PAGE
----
Tips on Addressing Emails

Email is a great tool for communicating the same thing to several people at once.

Email is a great tool for communicating the same thing to several people at once. It’s easy to add people to the TO: field and include a larger group. Here are a few tips to help you send group emails:

  1. Keep the group small. I would suggest limiting the group emails to 10-12 at the most. If you regularly email to larger groups consider splitting the group in half and sending them each a copy. Or consider using a mass mail service like Mailchimp.com which specializes in large group emails. Keeping the group manageable will keep it clear of spam filters and you will more likely encourage people to read it if there aren’t a ton of recipients.
  2. Know when to use which address line.
    • TO: is for your primary recipient. Can a group all be the primary recipient? Sure they can! But, it’s always worth asking the question. Match your salutation to who’s in the TO: field. Also, make sure they all know each other. You are creating the email equivalent of a circle conversation so include everyone.
    • CC: is for your secondary recipients. These are folks, who you want to include, but probably don’t expect to join the conversation. It’s where the FYI folks go. Picture a conversation where you are talking to one person, but don’t mind at all including others who can overhear you.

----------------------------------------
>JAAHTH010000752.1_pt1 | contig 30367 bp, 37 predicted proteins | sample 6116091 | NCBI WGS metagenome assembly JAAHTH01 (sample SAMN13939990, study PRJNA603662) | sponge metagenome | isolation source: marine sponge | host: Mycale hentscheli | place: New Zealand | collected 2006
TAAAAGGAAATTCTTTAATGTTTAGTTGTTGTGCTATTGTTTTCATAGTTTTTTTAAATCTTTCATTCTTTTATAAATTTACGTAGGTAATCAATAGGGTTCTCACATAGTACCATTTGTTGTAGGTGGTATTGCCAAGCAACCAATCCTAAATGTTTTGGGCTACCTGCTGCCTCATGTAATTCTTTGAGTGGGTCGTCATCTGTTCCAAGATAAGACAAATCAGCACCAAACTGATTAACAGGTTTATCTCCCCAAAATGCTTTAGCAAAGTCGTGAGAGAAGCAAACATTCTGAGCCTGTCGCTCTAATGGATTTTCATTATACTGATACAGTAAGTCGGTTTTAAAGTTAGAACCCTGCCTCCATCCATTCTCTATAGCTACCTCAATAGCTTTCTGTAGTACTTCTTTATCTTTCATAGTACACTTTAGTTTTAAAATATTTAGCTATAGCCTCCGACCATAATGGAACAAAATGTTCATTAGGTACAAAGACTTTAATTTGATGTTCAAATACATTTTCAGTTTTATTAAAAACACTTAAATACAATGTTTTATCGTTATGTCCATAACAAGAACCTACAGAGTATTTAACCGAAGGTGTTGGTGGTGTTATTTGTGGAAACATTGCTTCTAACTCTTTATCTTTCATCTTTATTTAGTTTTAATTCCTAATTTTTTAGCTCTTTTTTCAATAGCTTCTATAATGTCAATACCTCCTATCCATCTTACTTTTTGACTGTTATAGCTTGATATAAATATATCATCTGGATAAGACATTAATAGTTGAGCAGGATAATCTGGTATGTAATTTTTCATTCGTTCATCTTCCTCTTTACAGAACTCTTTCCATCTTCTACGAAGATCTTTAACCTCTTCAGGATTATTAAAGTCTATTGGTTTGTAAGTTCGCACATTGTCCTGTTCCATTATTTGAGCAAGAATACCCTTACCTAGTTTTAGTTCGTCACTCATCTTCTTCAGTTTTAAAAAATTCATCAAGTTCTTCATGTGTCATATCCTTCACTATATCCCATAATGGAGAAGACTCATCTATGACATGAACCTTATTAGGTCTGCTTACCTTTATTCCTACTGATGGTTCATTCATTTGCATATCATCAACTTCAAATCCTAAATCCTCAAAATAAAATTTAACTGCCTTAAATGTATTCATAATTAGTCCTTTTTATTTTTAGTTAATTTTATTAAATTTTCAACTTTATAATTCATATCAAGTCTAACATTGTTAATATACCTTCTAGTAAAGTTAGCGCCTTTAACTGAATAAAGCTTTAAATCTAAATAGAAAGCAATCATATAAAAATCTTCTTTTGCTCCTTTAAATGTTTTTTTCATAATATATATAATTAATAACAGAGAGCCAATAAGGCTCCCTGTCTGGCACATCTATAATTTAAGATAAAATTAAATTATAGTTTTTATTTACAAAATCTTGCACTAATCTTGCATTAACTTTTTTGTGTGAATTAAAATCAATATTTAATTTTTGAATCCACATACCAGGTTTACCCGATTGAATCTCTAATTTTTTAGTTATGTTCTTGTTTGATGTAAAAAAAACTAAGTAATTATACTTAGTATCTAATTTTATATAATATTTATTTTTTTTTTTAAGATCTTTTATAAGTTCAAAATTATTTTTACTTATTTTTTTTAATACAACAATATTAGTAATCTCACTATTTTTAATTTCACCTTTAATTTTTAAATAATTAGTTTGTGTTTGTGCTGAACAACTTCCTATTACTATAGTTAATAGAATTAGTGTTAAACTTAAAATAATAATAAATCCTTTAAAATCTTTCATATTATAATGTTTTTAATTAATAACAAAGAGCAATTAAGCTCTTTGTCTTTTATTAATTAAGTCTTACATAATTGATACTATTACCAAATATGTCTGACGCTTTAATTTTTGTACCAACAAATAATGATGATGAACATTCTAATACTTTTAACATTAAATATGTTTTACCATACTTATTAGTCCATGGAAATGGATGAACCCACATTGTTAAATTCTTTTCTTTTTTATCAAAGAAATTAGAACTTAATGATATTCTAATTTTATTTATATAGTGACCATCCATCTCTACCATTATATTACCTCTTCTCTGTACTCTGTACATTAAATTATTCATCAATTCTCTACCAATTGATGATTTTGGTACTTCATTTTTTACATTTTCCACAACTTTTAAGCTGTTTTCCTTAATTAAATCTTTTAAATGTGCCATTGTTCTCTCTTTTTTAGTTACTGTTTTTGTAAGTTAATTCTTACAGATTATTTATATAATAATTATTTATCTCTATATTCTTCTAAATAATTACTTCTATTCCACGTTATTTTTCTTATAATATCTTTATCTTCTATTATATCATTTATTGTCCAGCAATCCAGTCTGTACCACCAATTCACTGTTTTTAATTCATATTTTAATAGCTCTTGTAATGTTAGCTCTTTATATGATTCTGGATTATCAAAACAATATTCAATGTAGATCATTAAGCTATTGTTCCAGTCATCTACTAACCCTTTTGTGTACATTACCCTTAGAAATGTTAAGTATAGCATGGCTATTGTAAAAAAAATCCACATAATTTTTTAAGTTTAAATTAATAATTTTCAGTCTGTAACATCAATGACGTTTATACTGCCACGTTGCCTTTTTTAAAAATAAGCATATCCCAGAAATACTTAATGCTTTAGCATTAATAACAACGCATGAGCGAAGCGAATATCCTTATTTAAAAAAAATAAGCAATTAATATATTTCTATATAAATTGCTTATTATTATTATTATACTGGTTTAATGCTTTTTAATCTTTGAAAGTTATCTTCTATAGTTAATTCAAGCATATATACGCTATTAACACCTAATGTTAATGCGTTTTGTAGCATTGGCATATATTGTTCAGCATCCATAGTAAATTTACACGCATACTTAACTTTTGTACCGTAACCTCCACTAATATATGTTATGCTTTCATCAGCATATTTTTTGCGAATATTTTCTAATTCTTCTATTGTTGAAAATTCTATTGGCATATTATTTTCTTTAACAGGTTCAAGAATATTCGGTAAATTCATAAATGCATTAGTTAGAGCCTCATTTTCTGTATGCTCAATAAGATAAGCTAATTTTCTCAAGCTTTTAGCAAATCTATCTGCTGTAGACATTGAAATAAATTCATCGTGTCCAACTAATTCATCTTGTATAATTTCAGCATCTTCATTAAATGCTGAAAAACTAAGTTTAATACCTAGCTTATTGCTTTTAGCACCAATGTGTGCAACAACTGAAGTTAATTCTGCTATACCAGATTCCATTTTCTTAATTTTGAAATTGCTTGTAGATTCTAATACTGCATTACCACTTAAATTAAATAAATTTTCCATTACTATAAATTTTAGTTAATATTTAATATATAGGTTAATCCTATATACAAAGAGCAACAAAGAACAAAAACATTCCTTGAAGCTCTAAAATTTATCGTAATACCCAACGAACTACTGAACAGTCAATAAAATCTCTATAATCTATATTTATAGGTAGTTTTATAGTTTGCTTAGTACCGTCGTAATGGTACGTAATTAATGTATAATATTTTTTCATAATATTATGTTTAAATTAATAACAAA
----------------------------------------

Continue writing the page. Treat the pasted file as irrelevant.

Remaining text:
• BCC: is for hidden recipients. This is a way to add someone to a conversation without broadcasting that they are there at all. Picture an FBI interrogation booth. There’s always that one way glass, but who’s on the other side? Maybe that’s a bit over the top for an illustration, but you get the picture.
  3. What if you are sending to a whole group, but don’t want to share their email addresses with one another? Put your own name in the TO: field and everyone else in BCC:. They will only see an email addressed to you and not be able to see any other email addresses that it went to. This is a great tool for notifying your clients of important news without introducing them to each other. It’s also very effective for a church group or other organization where there are privacy concerns with sharing all of the email addresses with everyone else in the group.

  4. Beware of REPLY ALL. There are so many tragic tales that have come from the careless use of Reply All. I’m sure you have horror stories you could share. I certainly do. If you don’t have any, consider yourself among a very small percentage of the blessed. Reply All can be a great tool, but use it carefully. With great power comes great responsibility.

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